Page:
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consanguinity

consanguinity (kŏn´săng-gwĬn´Ĭtē), state of being related by blood or descended from a common ancestor. This article focuses on legal usage of the term as it relates to the laws of marriage, descent, and inheritance; for its broader anthropological implications, see incest. Consanguinity is to be distinguished from affinity, which is the relation of a person, through marriage, to the consanguineous relatives of a spouse. Marriage between persons in lineal consanguinity (persons in the direct line of descent, such as father and daughter) and between brothers and sisters is void under common law, church law, and statute. Whether or not marriages between persons of collateral consanguinity (those having a common ancestor but not related in direct line of descent) are prohibited as incestuous depends on statutory provision and judicial interpretation. In more than half the states of the United States, marriage between first cousins is prohibited by law, and the Roman Catholic Church and the Orthodox Eastern Church have strict rules on consanguinity as an impediment to marriage. Statutes in the United States discard affinal relationship as an impediment to marriage. Whether incestuous marriages are void or voidable in the United States depends on local statutes and their interpretation. In the law of descent and inheritance, the concept of consanguinity is most important in the area of intestate succession. Most states award the spouse of a person who dies intestate a certain share of the estate, even though there exists neither lineal nor collateral consanguinity between the spouses.

See B. D. Inglis, Family Law (2d ed., 2 vol., 1968–70).

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Consanguinity

CONSANGUINITY

Blood relationship; the relation of people who descend from the same ancestor.

Consanguinity is the basis of the laws that govern such matters as rules of descent and distribution of property, the degree of relation between which marriage is prohibited under the laws concerning incest, and a basis for the determination of who may serve as a witness.

Lineal consanguinity is the relation in a direct line—such as between parent, child, and grandparent. It may be determined either upward—as in the case of son, father, grandfather—or downward—as in son, grandson, great-grandson.

Collateral consanguinity is a more remote relationship describing people who are related by a common ancestor but do not descend from each other—such as cousins who have the same grandparents.

Consanguinity is not the same as affinity, which is a close relation based on marriage rather than on common ancestry.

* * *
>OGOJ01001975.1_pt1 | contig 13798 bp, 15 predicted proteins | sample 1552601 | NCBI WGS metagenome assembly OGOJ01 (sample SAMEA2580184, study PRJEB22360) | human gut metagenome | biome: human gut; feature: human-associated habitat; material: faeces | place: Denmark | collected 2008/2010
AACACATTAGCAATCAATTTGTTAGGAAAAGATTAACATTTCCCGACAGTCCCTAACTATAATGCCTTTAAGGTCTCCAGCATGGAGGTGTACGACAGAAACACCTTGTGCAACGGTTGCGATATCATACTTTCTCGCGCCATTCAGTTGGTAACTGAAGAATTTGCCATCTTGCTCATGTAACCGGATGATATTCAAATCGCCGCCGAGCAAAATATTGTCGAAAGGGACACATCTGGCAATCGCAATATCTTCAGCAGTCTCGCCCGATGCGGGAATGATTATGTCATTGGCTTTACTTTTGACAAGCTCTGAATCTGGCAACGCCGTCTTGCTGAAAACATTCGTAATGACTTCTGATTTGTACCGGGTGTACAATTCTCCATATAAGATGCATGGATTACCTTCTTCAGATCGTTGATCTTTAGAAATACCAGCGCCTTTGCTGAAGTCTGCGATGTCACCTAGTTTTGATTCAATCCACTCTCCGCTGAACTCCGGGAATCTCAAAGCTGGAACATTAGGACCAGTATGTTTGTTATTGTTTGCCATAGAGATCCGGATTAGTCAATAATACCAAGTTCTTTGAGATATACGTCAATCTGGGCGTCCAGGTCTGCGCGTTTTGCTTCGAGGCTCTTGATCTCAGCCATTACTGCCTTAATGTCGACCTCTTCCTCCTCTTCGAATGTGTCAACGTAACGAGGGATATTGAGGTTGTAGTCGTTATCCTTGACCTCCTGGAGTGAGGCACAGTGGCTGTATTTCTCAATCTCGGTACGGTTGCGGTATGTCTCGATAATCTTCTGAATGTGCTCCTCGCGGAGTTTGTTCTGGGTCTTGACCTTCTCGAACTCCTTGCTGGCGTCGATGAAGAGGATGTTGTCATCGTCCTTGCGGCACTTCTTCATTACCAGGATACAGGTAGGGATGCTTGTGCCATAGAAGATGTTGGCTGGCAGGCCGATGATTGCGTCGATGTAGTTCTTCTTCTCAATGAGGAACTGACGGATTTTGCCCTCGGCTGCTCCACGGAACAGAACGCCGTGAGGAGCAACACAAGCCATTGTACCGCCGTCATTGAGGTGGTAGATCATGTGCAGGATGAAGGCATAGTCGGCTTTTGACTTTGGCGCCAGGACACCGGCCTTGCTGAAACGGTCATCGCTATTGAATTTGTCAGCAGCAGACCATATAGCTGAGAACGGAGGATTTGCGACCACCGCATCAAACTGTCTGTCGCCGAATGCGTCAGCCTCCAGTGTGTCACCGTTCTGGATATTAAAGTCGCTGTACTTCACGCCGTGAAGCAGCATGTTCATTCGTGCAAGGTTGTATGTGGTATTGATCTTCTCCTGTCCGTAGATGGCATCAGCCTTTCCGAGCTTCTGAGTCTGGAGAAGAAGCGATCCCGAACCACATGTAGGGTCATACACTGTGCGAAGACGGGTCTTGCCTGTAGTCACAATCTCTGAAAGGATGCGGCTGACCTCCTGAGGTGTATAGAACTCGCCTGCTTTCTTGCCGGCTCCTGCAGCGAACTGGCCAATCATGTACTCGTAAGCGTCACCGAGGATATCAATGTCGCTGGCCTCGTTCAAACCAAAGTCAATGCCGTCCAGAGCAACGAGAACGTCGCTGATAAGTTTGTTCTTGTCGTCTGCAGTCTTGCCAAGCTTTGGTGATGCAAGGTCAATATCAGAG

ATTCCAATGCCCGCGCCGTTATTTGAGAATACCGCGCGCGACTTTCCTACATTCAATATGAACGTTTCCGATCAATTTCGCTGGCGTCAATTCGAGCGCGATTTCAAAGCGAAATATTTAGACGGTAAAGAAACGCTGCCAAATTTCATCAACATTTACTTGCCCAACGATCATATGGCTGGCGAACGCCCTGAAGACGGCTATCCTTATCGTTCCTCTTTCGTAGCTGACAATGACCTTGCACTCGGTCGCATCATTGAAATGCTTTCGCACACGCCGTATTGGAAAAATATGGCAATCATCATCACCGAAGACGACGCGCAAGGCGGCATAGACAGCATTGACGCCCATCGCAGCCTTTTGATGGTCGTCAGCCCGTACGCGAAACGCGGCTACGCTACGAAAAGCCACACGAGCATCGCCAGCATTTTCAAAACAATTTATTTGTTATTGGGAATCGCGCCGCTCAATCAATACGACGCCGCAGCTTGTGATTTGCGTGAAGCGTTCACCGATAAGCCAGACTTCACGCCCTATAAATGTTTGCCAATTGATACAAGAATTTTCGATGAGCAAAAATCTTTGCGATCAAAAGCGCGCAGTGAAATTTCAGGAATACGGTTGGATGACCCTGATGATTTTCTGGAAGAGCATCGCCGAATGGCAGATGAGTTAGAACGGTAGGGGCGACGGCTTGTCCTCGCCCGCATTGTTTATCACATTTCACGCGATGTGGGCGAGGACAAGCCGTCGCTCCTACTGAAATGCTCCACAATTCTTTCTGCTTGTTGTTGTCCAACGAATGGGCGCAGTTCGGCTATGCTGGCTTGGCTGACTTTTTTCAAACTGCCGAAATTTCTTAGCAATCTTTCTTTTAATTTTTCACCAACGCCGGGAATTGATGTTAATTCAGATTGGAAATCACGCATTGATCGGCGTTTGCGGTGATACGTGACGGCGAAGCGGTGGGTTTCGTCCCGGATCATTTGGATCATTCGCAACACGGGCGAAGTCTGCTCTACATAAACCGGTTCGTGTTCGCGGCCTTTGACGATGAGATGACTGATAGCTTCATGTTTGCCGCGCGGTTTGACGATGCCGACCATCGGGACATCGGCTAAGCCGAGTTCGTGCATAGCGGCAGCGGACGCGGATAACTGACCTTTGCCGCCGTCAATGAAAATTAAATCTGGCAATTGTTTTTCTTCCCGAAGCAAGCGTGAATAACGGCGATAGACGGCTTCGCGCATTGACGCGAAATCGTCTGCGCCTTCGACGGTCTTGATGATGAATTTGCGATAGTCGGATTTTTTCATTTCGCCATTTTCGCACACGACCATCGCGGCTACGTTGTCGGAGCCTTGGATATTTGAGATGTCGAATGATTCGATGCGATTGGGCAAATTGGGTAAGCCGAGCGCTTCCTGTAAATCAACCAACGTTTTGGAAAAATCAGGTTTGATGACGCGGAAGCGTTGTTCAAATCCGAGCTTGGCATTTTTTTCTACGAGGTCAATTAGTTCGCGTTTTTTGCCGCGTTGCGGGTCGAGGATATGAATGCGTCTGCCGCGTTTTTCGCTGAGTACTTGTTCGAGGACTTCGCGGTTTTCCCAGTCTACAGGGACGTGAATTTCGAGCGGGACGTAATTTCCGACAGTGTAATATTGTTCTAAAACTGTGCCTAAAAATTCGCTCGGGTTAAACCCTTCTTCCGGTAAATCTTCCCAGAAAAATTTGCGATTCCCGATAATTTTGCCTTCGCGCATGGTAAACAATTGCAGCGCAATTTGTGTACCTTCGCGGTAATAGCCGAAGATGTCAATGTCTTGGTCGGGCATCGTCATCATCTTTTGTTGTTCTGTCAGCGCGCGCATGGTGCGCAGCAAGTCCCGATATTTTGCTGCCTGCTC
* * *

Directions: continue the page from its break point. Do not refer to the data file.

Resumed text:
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consanguinity

consanguinity A consanguine relationship is a kin relationship based on descent from a common (male or female) ancestor, who may not necessarily be a blood relation. Social anthropologists point out that fictive relationships can be just as important as actual biological ties when tracing consanguinity (as is often the case with clans). A. R. Radcliffe-Brown argued that kinship is a better term than consanguinity, because it does not imply a blood relationship.

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consanguinity

consanguinity(adj.consanguineous) A genetic relationship in which individuals share at least one ancestor in the preceding few generations. Matings between related individuals may reveal deleterious recessive alleles. For example, first cousin marriages among humans account for about 18–24 per cent of albino children and 27–53 per cent of children with Tay–Sachs disease, both of which are rare recessive conditions.

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consanguinity

consanguinity (adj. consanguineous) A genetic relationship in which individuals share at least one ancestor in the preceding few generations. Matings between related individuals may reveal deleterious recessive alleles. For example, first-cousin marriages amongst humans account for about 18–24% of albino children and 27–53% of children with Tay-Sachs disease, both of which are rare recessive conditions.

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consanguinity

consanguinity XIV. — L. consanguinitās, f. consanguineus of the same blood, f. CON- + sanguis, sanguin- blood; see -ITY.

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consanguinity

consanguinity (kon-sang-win-iti) n. relationship by blood; the sharing of a common ancestor within a few generations.

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